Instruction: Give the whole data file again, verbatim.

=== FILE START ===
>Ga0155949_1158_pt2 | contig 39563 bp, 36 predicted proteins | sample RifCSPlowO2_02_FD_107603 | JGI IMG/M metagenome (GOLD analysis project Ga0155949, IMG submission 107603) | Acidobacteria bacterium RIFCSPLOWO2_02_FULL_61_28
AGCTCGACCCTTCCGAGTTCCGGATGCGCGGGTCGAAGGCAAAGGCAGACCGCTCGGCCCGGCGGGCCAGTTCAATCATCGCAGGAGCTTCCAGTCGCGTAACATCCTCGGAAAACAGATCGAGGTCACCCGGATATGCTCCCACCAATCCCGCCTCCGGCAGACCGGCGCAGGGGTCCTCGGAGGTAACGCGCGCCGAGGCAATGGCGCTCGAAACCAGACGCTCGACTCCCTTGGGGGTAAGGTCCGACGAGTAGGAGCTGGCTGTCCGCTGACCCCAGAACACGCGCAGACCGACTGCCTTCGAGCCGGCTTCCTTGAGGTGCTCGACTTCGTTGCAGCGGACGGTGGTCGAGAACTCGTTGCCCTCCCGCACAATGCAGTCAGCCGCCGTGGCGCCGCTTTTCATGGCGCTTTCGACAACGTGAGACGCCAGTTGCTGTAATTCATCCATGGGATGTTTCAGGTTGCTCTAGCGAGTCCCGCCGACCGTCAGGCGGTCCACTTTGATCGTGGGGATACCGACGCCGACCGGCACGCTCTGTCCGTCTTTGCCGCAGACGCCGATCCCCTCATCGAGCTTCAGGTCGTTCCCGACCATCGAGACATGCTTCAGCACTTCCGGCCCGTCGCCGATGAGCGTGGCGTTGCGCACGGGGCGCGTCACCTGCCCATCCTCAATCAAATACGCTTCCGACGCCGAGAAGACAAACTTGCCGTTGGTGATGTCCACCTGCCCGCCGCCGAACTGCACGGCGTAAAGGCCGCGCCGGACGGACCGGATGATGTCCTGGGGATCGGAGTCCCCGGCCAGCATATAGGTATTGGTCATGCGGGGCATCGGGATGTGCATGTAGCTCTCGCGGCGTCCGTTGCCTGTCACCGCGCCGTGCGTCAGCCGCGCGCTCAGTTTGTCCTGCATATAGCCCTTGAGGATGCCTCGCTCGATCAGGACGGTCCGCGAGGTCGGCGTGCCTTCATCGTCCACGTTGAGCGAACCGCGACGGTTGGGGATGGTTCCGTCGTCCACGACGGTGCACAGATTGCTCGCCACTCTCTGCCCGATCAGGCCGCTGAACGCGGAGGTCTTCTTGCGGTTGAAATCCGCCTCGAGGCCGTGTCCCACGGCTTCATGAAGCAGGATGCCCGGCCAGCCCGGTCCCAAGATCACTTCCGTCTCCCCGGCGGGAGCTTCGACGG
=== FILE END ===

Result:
>Ga0155949_1158_pt2 | contig 39563 bp, 36 predicted proteins | sample RifCSPlowO2_02_FD_107603 | JGI IMG/M metagenome (GOLD analysis project Ga0155949, IMG submission 107603) | Acidobacteria bacterium RIFCSPLOWO2_02_FULL_61_28
AGCTCGACCCTTCCGAGTTCCGGATGCGCGGGTCGAAGGCAAAGGCAGACCGCTCGGCCCGGCGGGCCAGTTCAATCATCGCAGGAGCTTCCAGTCGCGTAACATCCTCGGAAAACAGATCGAGGTCACCCGGATATGCTCCCACCAATCCCGCCTCCGGCAGACCGGCGCAGGGGTCCTCGGAGGTAACGCGCGCCGAGGCAATGGCGCTCGAAACCAGACGCTCGACTCCCTTGGGGGTAAGGTCCGACGAGTAGGAGCTGGCTGTCCGCTGACCCCAGAACACGCGCAGACCGACTGCCTTCGAGCCGGCTTCCTTGAGGTGCTCGACTTCGTTGCAGCGGACGGTGGTCGAGAACTCGTTGCCCTCCCGCACAATGCAGTCAGCCGCCGTGGCGCCGCTTTTCATGGCGCTTTCGACAACGTGAGACGCCAGTTGCTGTAATTCATCCATGGGATGTTTCAGGTTGCTCTAGCGAGTCCCGCCGACCGTCAGGCGGTCCACTTTGATCGTGGGGATACCGACGCCGACCGGCACGCTCTGTCCGTCTTTGCCGCAGACGCCGATCCCCTCATCGAGCTTCAGGTCGTTCCCGACCATCGAGACATGCTTCAGCACTTCCGGCCCGTCGCCGATGAGCGTGGCGTTGCGCACGGGGCGCGTCACCTGCCCATCCTCAATCAAATACGCTTCCGACGCCGAGAAGACAAACTTGCCGTTGGTGATGTCCACCTGCCCGCCGCCGAACTGCACGGCGTAAAGGCCGCGCCGGACGGACCGGATGATGTCCTGGGGATCGGAGTCCCCGGCCAGCATATAGGTATTGGTCATGCGGGGCATCGGGATGTGCATGTAGCTCTCGCGGCGTCCGTTGCCTGTCACCGCGCCGTGCGTCAGCCGCGCGCTCAGTTTGTCCTGCATATAGCCCTTGAGGATGCCTCGCTCGATCAGGACGGTCCGCGAGGTCGGCGTGCCTTCATCGTCCACGTTGAGCGAACCGCGACGGTTGGGGATGGTTCCGTCGTCCACGACGGTGCACAGATTGCTCGCCACTCTCTGCCCGATCAGGCCGCTGAACGCGGAGGTCTTCTTGCGGTTGAAATCCGCCTCGAGGCCGTGTCCCACGGCTTCATGAAGCAGGATGCCCGGCCAGCCCGGTCCCAAGATCACTTCCGTCTCCCCGGCGGGAGCTTCGACGG